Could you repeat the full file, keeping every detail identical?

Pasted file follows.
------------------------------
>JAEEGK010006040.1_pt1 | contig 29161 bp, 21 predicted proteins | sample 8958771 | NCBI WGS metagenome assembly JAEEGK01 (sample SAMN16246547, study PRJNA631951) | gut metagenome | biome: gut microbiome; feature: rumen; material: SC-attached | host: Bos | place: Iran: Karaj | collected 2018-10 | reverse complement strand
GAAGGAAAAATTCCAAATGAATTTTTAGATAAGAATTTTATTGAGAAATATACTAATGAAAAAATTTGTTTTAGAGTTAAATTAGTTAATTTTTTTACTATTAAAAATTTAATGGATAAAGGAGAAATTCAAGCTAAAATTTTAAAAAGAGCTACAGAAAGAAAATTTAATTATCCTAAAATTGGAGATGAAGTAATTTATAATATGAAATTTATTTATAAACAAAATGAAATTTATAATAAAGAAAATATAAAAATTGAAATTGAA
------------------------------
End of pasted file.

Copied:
>JAEEGK010006040.1_pt1 | contig 29161 bp, 21 predicted proteins | sample 8958771 | NCBI WGS metagenome assembly JAEEGK01 (sample SAMN16246547, study PRJNA631951) | gut metagenome | biome: gut microbiome; feature: rumen; material: SC-attached | host: Bos | place: Iran: Karaj | collected 2018-10 | reverse complement strand
GAAGGAAAAATTCCAAATGAATTTTTAGATAAGAATTTTATTGAGAAATATACTAATGAAAAAATTTGTTTTAGAGTTAAATTAGTTAATTTTTTTACTATTAAAAATTTAATGGATAAAGGAGAAATTCAAGCTAAAATTTTAAAAAGAGCTACAGAAAGAAAATTTAATTATCCTAAAATTGGAGATGAAGTAATTTATAATATGAAATTTATTTATAAACAAAATGAAATTTATAATAAAGAAAATATAAAAATTGAAATTGAA